Re: About match-making (so to speak)

Garth Groff and Sally Sanford <mallardlodge1000@...>

David and Tim,

The destruction of the inland redwoods was particularly brutal. Unlike the more sturdy coastal redwoods, the inland trees had very brittle wood. When the tree was felled, often a lot was so damaged it couldn't be worked into dimensional lumber. I suppose toothpicks were one way to salvage what they could from these noble trees. Much wood was just left behind on the forest floor. Since a great deal of the inland redwood forests were virtually stolen from the U.S. Government through false homesteading claims filed by "straw men" and cost the lumber companies almost nothing, the loggers just moved on to the next tree.

Yes, some of this timber was moved to mills on freight cars (mandatory content).

Yours Aye,

Garth Groff  🦆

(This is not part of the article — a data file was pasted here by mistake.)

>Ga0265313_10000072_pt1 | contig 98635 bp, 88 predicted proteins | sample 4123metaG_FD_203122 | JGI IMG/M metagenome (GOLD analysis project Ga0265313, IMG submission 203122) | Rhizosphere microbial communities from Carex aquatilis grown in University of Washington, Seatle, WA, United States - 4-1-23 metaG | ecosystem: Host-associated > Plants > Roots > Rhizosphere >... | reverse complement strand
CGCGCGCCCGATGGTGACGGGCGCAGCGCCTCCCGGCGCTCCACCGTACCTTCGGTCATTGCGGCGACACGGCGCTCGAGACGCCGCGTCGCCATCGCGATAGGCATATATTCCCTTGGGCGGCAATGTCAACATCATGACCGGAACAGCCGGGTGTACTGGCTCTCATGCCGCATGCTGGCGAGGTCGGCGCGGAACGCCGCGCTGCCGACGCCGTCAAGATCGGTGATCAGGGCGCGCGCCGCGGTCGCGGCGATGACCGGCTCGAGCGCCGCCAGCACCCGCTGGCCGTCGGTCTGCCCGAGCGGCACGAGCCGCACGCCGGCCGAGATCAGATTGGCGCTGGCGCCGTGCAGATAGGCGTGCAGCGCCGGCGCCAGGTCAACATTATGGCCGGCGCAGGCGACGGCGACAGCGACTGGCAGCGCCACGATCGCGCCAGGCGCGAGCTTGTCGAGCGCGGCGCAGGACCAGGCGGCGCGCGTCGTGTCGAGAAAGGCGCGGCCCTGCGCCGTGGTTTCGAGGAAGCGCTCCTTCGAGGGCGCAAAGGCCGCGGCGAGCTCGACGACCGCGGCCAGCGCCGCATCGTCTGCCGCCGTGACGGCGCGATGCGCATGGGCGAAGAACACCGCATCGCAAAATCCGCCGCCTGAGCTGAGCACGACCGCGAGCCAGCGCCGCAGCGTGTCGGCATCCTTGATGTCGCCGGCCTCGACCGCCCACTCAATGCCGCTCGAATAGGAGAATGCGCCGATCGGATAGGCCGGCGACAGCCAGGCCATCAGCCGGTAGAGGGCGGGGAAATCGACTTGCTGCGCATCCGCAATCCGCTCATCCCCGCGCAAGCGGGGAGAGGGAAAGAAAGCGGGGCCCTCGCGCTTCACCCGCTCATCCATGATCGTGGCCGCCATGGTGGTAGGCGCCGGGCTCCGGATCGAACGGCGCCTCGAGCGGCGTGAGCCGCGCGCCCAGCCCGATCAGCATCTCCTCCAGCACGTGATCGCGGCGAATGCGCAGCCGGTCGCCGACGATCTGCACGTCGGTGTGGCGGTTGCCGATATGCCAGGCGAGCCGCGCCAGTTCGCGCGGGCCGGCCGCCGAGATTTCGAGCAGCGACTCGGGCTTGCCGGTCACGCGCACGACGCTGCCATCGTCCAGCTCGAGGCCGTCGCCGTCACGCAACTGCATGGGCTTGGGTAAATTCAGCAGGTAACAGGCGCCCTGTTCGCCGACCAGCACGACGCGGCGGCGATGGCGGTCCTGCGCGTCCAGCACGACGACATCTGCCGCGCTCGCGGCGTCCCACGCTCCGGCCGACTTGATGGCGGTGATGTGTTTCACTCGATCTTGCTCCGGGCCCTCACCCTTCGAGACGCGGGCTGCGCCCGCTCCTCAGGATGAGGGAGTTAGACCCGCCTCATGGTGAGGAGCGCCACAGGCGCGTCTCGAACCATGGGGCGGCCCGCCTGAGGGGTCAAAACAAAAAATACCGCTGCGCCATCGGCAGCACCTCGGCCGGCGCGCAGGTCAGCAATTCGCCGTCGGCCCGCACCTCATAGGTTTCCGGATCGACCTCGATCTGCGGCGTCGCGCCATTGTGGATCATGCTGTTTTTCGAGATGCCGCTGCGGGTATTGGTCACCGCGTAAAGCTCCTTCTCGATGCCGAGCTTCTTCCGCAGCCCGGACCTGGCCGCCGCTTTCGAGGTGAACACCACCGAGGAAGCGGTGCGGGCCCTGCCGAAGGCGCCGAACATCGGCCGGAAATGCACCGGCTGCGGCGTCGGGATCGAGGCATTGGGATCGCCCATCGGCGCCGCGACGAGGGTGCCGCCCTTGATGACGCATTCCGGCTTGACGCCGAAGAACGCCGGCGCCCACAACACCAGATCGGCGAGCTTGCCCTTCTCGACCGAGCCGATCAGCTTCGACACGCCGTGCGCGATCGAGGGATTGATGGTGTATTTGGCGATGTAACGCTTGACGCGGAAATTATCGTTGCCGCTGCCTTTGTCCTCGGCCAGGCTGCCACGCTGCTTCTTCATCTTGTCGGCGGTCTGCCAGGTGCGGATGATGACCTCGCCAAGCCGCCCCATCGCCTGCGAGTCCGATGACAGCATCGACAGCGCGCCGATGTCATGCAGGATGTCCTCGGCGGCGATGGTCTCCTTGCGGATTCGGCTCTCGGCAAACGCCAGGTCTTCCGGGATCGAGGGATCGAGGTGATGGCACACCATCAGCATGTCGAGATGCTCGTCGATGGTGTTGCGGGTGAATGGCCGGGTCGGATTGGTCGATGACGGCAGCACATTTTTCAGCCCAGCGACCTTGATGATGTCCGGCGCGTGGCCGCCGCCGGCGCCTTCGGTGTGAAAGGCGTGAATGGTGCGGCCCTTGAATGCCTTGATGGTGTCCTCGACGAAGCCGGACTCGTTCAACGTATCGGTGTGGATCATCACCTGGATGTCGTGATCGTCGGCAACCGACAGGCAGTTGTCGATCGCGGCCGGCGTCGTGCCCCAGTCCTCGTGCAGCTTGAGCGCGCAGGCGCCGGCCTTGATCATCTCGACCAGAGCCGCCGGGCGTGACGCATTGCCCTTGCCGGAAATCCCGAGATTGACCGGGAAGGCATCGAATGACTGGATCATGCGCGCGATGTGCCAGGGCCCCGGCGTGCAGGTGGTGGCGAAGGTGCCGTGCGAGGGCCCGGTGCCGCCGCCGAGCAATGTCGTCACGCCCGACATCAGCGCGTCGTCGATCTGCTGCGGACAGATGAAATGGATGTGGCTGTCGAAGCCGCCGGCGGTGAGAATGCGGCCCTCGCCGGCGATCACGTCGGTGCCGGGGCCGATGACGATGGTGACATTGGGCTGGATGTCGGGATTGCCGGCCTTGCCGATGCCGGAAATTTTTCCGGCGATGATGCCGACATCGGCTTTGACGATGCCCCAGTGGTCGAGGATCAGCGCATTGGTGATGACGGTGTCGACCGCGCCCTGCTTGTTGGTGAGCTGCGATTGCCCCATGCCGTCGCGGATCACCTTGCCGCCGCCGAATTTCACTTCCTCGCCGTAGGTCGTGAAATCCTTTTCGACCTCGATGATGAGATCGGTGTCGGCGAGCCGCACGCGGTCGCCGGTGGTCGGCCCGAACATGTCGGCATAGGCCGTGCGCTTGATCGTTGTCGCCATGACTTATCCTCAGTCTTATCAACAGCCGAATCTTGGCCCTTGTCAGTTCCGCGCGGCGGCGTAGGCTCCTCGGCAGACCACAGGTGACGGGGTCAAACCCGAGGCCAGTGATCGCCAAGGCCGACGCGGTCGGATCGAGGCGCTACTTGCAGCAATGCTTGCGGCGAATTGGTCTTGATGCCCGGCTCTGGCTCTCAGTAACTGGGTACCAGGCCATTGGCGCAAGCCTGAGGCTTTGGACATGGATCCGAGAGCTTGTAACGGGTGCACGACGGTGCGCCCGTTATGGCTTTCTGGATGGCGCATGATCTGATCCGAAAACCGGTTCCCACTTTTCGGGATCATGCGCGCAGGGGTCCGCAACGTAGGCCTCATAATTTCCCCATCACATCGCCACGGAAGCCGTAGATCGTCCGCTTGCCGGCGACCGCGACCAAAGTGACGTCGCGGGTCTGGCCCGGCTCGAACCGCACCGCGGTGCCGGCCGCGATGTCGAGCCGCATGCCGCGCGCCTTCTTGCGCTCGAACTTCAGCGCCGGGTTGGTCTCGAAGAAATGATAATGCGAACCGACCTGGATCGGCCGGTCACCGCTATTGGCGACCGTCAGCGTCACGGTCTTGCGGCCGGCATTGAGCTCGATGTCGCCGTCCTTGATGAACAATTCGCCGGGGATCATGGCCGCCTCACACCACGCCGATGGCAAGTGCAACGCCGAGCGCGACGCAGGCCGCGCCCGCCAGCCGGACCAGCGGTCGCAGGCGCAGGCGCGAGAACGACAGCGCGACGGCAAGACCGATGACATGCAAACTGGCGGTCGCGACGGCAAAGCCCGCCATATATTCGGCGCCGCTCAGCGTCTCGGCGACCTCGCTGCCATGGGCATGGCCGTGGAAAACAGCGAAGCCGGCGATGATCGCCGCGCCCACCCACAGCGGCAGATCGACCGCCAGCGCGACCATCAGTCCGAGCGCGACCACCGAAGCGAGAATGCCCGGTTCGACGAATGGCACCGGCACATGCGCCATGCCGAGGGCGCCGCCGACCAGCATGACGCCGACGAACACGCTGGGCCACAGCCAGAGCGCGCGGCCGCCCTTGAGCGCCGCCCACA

On Fri, Jul 10, 2020 at 10:56 AM Tim O'Connor <timboconnor@...> wrote:

It's too horrible to contemplate how much fabulous old growth timber was wantonly destroyed. Ugh.

Think of all the old retired freight cars that were simply BURNED in the open to recover the steel.
Millions of freight cars! Compare to the recovery of salt-infused timber from the SP's Salt Lake trestle
that was sold for its beauty in the 1980's or 1990's.

When did paper matchbooks first appear by the way?

Tim O'

On 7/9/2020 1:40 PM, David Soderblom wrote:
About matches:  When Giant Sequoias were being logged ca. 1900 their enormous trunks were used for matches.

David Soderblom

Tim O'Connor
Sterling, Massachusetts

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